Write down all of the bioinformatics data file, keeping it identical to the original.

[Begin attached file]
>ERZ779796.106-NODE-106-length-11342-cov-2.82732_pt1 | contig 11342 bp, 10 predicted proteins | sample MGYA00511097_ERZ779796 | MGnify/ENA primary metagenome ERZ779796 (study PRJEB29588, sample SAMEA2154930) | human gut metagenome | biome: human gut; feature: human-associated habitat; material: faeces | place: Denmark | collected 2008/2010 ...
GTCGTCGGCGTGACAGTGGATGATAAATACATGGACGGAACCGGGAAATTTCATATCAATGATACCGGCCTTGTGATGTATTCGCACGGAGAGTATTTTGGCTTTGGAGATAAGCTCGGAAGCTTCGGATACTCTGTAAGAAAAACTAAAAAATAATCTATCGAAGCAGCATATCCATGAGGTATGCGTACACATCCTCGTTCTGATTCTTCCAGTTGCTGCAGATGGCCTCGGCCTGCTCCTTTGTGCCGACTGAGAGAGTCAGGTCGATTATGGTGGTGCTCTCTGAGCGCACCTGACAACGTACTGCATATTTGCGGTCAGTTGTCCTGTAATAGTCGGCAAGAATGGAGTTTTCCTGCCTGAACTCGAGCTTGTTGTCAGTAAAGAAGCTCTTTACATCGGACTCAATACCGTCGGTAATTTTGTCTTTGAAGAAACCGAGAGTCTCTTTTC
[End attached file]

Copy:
>ERZ779796.106-NODE-106-length-11342-cov-2.82732_pt1 | contig 11342 bp, 10 predicted proteins | sample MGYA00511097_ERZ779796 | MGnify/ENA primary metagenome ERZ779796 (study PRJEB29588, sample SAMEA2154930) | human gut metagenome | biome: human gut; feature: human-associated habitat; material: faeces | place: Denmark | collected 2008/2010 ...
GTCGTCGGCGTGACAGTGGATGATAAATACATGGACGGAACCGGGAAATTTCATATCAATGATACCGGCCTTGTGATGTATTCGCACGGAGAGTATTTTGGCTTTGGAGATAAGCTCGGAAGCTTCGGATACTCTGTAAGAAAAACTAAAAAATAATCTATCGAAGCAGCATATCCATGAGGTATGCGTACACATCCTCGTTCTGATTCTTCCAGTTGCTGCAGATGGCCTCGGCCTGCTCCTTTGTGCCGACTGAGAGAGTCAGGTCGATTATGGTGGTGCTCTCTGAGCGCACCTGACAACGTACTGCATATTTGCGGTCAGTTGTCCTGTAATAGTCGGCAAGAATGGAGTTTTCCTGCCTGAACTCGAGCTTGTTGTCAGTAAAGAAGCTCTTTACATCGGACTCAATACCGTCGGTAATTTTGTCTTTGAAGAAACCGAGAGTCTCTTTTC